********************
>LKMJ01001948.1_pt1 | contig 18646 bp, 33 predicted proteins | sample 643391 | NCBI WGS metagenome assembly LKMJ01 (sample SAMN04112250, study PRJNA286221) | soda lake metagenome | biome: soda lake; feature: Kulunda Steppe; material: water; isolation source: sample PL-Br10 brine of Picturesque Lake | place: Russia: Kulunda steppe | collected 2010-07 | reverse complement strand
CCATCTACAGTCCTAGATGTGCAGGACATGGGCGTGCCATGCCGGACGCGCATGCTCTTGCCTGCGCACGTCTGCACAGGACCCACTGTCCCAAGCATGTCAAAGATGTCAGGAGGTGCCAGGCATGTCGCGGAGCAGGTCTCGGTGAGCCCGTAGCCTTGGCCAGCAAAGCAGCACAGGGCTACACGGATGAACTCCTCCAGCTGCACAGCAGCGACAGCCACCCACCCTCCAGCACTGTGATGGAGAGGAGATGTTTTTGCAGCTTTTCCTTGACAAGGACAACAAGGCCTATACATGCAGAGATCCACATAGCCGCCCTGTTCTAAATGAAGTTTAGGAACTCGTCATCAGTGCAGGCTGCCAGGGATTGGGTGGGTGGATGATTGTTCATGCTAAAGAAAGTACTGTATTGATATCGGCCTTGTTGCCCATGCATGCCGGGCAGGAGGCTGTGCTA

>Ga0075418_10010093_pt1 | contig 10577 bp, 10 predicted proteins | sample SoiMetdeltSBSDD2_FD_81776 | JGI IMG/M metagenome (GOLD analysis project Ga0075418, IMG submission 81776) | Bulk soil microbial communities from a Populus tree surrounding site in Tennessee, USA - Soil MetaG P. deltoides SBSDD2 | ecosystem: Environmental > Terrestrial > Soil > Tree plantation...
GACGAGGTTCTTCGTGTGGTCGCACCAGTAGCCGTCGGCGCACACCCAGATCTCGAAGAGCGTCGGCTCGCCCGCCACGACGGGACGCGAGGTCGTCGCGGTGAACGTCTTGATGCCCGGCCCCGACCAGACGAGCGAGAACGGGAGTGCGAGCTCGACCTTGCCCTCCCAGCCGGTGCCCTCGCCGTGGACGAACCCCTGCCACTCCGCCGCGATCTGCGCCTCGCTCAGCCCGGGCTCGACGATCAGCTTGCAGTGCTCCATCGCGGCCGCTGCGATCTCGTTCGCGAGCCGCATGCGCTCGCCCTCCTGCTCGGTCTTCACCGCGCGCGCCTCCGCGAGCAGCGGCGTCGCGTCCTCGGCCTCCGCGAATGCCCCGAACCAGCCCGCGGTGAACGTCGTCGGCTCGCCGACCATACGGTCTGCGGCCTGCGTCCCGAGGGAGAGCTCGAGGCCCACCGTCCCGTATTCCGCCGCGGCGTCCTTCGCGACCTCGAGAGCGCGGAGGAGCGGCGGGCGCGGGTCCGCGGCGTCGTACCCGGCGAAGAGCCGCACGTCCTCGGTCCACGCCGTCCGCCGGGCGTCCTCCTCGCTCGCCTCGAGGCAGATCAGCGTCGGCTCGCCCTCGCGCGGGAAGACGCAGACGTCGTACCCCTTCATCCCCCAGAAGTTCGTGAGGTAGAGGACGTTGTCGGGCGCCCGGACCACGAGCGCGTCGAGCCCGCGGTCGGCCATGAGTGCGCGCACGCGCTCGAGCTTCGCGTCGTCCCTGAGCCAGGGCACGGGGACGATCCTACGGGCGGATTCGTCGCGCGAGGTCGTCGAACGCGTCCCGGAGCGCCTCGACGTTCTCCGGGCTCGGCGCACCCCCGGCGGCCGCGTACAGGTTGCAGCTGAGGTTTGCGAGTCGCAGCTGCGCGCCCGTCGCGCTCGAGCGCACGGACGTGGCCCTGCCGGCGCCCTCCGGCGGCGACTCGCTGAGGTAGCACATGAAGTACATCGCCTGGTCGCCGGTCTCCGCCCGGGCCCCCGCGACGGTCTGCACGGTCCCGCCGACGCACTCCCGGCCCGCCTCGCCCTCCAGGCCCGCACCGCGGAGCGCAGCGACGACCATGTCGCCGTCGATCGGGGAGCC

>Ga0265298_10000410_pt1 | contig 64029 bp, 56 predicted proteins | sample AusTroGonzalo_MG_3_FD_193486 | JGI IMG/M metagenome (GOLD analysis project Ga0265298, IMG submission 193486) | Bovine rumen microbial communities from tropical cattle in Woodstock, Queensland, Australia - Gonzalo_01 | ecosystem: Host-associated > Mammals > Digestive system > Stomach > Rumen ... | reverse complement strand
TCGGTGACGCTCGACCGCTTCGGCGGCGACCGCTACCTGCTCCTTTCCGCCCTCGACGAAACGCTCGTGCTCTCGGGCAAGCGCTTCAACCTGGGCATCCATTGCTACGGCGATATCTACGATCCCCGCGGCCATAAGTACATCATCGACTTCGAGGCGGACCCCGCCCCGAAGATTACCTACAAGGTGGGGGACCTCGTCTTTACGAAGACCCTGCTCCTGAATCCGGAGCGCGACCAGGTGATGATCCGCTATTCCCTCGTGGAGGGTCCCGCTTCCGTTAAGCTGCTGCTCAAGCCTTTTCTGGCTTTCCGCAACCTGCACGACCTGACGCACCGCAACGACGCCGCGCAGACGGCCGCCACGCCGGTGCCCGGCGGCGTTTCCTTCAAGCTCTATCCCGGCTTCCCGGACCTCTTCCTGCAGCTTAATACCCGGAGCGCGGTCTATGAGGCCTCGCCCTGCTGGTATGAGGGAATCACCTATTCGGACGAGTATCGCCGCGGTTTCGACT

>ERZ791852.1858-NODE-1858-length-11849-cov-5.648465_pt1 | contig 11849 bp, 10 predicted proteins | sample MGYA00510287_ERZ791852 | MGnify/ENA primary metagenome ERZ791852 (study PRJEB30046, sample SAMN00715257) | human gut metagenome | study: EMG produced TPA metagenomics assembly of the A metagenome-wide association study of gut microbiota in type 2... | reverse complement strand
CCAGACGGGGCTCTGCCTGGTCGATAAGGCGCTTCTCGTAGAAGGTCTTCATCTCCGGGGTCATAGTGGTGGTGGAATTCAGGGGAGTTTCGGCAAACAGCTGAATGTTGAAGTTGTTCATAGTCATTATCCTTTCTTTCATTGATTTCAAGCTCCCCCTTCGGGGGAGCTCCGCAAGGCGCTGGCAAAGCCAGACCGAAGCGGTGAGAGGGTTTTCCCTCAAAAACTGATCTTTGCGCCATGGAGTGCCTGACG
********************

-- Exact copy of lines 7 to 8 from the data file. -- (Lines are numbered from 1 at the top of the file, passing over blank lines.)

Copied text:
>ERZ791852.1858-NODE-1858-length-11849-cov-5.648465_pt1 | contig 11849 bp, 10 predicted proteins | sample MGYA00510287_ERZ791852 | MGnify/ENA primary metagenome ERZ791852 (study PRJEB30046, sample SAMN00715257) | human gut metagenome | study: EMG produced TPA metagenomics assembly of the A metagenome-wide association study of gut microbiota in type 2... | reverse complement strand
CCAGACGGGGCTCTGCCTGGTCGATAAGGCGCTTCTCGTAGAAGGTCTTCATCTCCGGGGTCATAGTGGTGGTGGAATTCAGGGGAGTTTCGGCAAACAGCTGAATGTTGAAGTTGTTCATAGTCATTATCCTTTCTTTCATTGATTTCAAGCTCCCCCTTCGGGGGAGCTCCGCAAGGCGCTGGCAAAGCCAGACCGAAGCGGTGAGAGGGTTTTCCCTCAAAAACTGATCTTTGCGCCATGGAGTGCCTGACG